FORT IRWIN, Calif.-When the words "military spouse" are used, they don't normally appear in the same sentence as "bodybuilder," unless of course, your name just happens to be Daron Lytle.

Daron Lytle is the husband of Sgt. 1st Class Heather Lytle, Regimental Support Squadron, 11th Armored Cavalry Regiment. During the day, Daron works at the National Training Center on Fort Irwin as an electronics maintenance technician. During his free time, he works out diligently, getting ready for bodybuilding competitions.

The NTC utilizes hundreds of civilians to help facilitate the its mission to train rotational units for overseas contingency operations. During training days, Soldiers from the 11th ACR take on various roles in the training villages strewn about the NTC's training area, nicknamed "the box." On these training days, Soldiers and civilian role players live in these training villages for 14 days. The logistical and technical support provided by Daron and the hundreds like him ensure the rotational training units receive the best training possible.

Daron got into the sport of bodybuilding after a long and winding road that involved football, college and a stint in the U.S. Navy.

"I started working out when I was around 13 or 14 years old during my freshman year of highschool," Daron said. "I wanted to play football in high school, and they had a weight lifting program after school."

He said he got hooked into it even after that and continued working out.

"After I became involved in it, I just enjoyed working out," Daron said. "I just liked what it could do for my body."

After high school, Daron briefly attended college but decided his future lay elsewhere. In 1994, the native of St. Louis, Mo., joined the U.S. Navy as an electronic technician. Even during his early days at Navy boot camp all the way to his stint on the USS Reuben James, his Herculean physique garnered him attention.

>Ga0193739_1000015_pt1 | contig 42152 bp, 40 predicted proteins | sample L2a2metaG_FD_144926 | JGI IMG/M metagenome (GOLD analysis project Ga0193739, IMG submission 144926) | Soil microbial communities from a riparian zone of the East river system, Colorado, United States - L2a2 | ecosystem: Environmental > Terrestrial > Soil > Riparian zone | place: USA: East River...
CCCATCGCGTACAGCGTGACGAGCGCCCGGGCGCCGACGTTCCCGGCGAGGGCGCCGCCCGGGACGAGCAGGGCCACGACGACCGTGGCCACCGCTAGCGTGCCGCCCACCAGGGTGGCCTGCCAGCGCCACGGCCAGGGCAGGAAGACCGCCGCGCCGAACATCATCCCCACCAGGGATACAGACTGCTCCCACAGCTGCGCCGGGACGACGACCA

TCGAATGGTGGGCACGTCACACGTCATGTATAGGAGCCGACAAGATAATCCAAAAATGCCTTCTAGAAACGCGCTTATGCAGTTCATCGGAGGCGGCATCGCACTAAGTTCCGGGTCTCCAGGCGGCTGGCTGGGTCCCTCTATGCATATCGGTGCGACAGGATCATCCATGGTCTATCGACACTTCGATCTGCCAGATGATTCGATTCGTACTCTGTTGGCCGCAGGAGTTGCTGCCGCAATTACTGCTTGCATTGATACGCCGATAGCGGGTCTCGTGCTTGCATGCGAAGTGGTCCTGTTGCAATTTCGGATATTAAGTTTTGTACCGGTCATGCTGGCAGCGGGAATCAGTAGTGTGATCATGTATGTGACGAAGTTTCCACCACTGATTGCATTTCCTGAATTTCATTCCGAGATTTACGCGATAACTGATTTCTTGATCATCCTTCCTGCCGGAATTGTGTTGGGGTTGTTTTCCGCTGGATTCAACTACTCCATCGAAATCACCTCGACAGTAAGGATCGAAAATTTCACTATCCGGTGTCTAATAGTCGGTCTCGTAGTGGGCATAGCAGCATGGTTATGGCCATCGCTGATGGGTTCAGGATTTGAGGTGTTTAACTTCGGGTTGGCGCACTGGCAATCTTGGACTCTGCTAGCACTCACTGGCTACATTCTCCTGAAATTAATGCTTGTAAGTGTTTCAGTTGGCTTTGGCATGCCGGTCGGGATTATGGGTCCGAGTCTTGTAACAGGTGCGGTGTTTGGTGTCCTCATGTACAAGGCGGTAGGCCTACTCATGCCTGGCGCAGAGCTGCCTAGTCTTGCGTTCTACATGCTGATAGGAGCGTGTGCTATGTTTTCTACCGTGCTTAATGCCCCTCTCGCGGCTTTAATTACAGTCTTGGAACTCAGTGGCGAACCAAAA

"I was still working out, we had a little weight room, it was a small ship, so I was known as the 'big guy,'" Daron mused. "Even before that, I remember at boot camp, everybody thought I was the master at arms because I was the biggest guy in the group."
Even to this day, when someone wanders into his work area, one only needs to ask for "the big buff guy," and his coworkers automatically point in Daron's direction.

While stationed at Hawaii, he met his wife Heather and the two were married in 1996.
"When I first met Daron 13 years ago I never thought that he would be a professional bodybuilder someday," she said. "I could tell that he must work out but that was about the extent of it. The funny thing is that although he weighs the same now as when I met him, he looks completely different."

Those differences include biceps that measure 18.75 inches around and a chest that measures 45.5 inches.

Daron left the Navy in 2000 and a year later, Heather was stationed in the Washington D.C. area. It was there that Daron's journey into the world of body building took the next step.

While working at a local gym, a coworker of Daron's suggested that he should enter competitions.

"A coworker asked if I'd ever competed, he offered to help me and 'I said why not''" he said.

In 2002, he entered his first competition; he said it was a learning experience for him. He has been in a handful of competitions and he said he's been getting better each time and that he is also learning a great deal.

Behind him every step of the way is Heather who Daron considers his manager. Daron said his wife plans his trips among other things, and if mission permits, accompanies him to events.

"Most of the time she goes with me; she's like my manager really," Daron said. "She's taken care of my flight, my room, my shuttle from the airport; she even has her dad come and stay in the room. If I need anything he can get stuff for me. If I didn't have her, I wouldn't be able to do what I do; I couldn't do it without her."

As Daron's "manager," Heather herself has come a long way. She originally did not follow the sport; but she has grown to enjoy attending competitions by her husband's side.

"It works out well that she enjoys the sport too," Daron said with a laugh. "If she didn't like it, I don't think I can still do it, it takes up a lot of your time."

Being stationed at Fort Irwin presents certain challenges for military Families, the Lytles are no different. Between the two of them, they balance their professional careers, Family time with their two daughters and spending time at the gym.